This patient failed to improve on oral terbinafine, he says, because rifampicin accelerates the clearance of terbinafine by 100 percent (Gupta AK, Katz HI, Shear NH. J Am Acad Dermatol. 1999;41(2 Pt 1):237-249). Therefore, the patient continued on terbinafine but discontinued the rifampicin. Ten weeks later, “Moderate improvement was noted in the nails. Then etanercept was started three weeks after discontinuation of terbinafine.” After four months on etanercept, Dr. Shemer says, the patient had substantial, visible improvement of her skin and nails.

Case 2: A 61-year-old male construction worker with a history of hypertension, diabetes and mild stasis dermatitis presented with severe onychomycosis and tinea pedis of all toenails, both of which had lasted 30 years.

“He had no history of nail trauma or prior nail surgery,” Dr. Shemer says.

Direct smear analysis of his right hallux was positive for fungal hyphae, he says.

T. rubrum was revealed in culture. His liver function tests were normal, so terbinafine 250 mg for four months was started. Liver function tests were performed every month. Six months after beginning the treatment, mild-to-moderate improvement was noted in all toenails except for the right hallux,” Dr. Shemer says.

Mycological analysis of the right hallux proved negative for fungal hyphae. Suspecting a dermatophyte infection, “Another mycological analysis was taken by drilling from the tip and proximal area of the nail plate. Direct smear was positive for hyphae. Culture revealed T. rubrum,” he says.

Dr. Shemer recommended surgical ablation of the afflicted nail, but the patient refused surgery. Instead, he performed chemical ablation using 40 percent urea paste applied once weekly under occlusion. After eight weeks of this treatment, “The nail became opaque white but did not dissolve. In order to increase the penetration of the ureic acid, we drilled the nail above the dermatophyte-infected area.”

After another four sessions of paste application under occlusion, the nail had been fully ablated. The patient then applied topical terbinafine for several months until achieving a complete cure.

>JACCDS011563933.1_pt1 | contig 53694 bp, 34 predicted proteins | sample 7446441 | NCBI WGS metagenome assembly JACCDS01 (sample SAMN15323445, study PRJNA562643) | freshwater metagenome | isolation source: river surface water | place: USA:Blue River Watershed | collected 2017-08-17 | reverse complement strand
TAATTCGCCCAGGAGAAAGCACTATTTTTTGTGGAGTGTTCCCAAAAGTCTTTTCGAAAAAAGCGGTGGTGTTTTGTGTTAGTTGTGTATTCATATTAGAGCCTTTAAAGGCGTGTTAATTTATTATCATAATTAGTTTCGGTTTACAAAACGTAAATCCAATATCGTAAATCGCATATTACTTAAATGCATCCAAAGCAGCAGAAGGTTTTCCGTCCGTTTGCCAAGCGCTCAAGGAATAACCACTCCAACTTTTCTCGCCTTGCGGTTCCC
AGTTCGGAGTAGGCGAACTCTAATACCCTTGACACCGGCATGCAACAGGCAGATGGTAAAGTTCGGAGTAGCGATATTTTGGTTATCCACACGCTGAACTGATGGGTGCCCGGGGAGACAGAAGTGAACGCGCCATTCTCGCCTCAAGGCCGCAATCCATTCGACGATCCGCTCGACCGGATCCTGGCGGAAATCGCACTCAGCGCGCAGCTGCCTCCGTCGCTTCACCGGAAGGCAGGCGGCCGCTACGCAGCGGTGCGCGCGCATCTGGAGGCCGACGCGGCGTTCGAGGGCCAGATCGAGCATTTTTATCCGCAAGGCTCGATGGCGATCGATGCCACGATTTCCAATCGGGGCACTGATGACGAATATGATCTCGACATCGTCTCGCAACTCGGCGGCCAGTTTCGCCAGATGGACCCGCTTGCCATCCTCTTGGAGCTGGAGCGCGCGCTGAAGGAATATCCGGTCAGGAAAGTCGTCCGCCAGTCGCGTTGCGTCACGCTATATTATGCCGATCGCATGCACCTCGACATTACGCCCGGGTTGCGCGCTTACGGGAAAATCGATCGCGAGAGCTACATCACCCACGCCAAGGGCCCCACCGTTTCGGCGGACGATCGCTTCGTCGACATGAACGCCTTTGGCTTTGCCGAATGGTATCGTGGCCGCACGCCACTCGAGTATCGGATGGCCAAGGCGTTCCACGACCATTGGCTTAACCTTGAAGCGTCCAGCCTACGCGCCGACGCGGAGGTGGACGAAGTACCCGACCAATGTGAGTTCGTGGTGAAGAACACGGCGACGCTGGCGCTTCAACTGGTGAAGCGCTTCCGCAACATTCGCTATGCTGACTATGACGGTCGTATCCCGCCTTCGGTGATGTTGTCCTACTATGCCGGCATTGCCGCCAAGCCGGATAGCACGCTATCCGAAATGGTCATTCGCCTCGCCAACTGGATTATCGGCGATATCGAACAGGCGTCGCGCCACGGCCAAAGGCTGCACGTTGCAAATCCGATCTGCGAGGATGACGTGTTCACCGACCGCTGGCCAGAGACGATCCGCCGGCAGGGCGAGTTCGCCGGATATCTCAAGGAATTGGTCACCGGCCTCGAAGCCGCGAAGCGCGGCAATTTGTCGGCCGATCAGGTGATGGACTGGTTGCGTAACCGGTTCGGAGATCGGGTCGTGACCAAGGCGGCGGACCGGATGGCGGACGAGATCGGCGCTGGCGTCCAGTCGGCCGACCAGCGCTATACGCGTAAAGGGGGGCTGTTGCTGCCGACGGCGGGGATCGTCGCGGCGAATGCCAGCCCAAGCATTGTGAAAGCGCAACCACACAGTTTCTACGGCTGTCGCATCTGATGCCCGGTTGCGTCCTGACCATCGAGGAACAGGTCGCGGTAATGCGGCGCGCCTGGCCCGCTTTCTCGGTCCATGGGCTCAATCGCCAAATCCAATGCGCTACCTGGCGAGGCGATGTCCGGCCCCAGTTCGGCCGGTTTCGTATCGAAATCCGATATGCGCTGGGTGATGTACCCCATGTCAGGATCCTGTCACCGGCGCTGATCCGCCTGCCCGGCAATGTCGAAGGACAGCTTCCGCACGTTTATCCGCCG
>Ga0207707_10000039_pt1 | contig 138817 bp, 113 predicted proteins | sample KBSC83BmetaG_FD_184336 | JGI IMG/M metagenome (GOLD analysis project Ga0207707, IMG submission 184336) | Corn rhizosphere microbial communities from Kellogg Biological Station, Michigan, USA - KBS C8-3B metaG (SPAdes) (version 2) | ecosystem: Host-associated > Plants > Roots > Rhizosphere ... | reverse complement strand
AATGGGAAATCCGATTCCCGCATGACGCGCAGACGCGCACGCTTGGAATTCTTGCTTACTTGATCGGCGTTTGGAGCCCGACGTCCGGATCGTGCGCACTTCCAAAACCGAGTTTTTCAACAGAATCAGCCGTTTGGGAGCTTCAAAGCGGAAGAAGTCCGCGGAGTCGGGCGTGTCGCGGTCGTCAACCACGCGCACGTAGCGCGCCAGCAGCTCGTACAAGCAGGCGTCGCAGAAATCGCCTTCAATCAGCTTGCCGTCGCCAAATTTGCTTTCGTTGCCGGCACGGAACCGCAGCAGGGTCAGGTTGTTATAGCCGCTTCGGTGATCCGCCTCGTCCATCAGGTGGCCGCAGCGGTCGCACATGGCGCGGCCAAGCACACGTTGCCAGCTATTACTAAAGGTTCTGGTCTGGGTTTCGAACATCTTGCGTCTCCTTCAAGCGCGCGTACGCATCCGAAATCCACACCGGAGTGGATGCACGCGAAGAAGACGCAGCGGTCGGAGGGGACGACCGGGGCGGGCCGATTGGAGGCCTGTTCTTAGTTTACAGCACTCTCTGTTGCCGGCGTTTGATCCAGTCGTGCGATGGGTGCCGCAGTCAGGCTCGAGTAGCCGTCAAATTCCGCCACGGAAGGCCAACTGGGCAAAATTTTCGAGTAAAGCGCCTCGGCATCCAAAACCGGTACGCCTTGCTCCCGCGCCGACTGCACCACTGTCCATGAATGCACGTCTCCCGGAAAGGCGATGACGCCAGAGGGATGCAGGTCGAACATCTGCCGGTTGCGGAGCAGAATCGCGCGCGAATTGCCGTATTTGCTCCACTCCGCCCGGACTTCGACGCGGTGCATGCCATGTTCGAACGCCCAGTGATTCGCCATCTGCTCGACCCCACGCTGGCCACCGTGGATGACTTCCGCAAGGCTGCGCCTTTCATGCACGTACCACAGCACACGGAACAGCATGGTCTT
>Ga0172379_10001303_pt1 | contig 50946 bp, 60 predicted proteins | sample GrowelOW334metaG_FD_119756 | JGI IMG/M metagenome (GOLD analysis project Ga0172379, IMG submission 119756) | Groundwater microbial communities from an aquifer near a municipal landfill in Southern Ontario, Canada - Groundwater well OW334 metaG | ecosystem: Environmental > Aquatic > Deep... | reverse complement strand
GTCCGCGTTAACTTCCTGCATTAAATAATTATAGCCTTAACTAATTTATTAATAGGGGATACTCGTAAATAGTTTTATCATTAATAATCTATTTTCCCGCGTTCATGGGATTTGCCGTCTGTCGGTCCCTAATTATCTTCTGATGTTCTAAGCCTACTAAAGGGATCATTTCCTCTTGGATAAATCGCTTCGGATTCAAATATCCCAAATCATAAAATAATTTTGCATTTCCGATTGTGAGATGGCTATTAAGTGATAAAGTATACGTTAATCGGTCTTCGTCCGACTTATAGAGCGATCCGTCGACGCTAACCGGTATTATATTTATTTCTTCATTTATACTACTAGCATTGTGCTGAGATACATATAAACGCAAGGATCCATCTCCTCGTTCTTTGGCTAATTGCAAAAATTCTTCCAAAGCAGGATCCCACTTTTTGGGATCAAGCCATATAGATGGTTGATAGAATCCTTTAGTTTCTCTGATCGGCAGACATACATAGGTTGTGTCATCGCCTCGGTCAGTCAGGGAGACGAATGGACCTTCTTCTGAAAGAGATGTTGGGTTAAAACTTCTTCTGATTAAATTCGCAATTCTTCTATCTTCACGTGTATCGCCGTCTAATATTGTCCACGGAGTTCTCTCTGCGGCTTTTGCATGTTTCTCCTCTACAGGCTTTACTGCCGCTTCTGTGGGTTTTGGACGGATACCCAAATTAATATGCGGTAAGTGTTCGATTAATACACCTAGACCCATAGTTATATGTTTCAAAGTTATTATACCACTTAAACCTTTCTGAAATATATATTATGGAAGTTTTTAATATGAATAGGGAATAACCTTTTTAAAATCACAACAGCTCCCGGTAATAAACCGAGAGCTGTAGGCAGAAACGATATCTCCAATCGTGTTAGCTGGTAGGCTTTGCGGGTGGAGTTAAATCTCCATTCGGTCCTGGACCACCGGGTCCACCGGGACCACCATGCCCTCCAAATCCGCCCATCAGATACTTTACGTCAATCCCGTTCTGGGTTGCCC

Case 3: A 47-year-old farmer presented with a 15-year history of onychomycosis and tinea pedis. “Direct microscopy was positive for fungal hyphae. T. rubrum was revealed in culture.” The patient started systemic terbinafine 250 mg daily for three months, after which he demonstrated mild-to-moderate improvement. Three months after the patient finished the terbinafine regimen, Dr. Shemer prescribed another month of oral terbinafine at the same dose. Ten months after the patient presented, “All the nails were almost cured completely except for the fourth left toenail,” he says.

A second mycological analysis of this nail using standard culture was negative. “We performed direct microscopy using the drilling technique, and it was positive,” Dr. Shemer says.

A dermatopathologist identified Scopulariopsis brevicaulis in the sample. If one suspects a mold infection, Dr. Shemer says, he or she should instruct the dermatopathology lab to use a culture medium without the antiseptic cycloheximide, which prevents mold growth. Another two consecutive mycological analyses, plus polymerase chain reaction (PCR), were performed, confirming the diagnosis (Shemer A, Davidovici B, Grunwald MH, et al. Br J Dermatol. 2009;160(1):37-39).

For this patient, Dr. Shemer prescribed systemic itraconazole - 400 mg daily for one week, followed by three weeks off therapy - for three months. “Six months after cessation of the systemic treatment, the patient had experienced marked improvement,” he says.

“If one suspects a non-dermatophyte mold, it’s very important to instruct the lab to use the correct media,” Dr. Shemer says. “For S. brevicaulis, this case also illustrates the superiority of itraconazole to oral terbinafine.”

Disclosures: Dr. Shemer reports no relevant financial interests.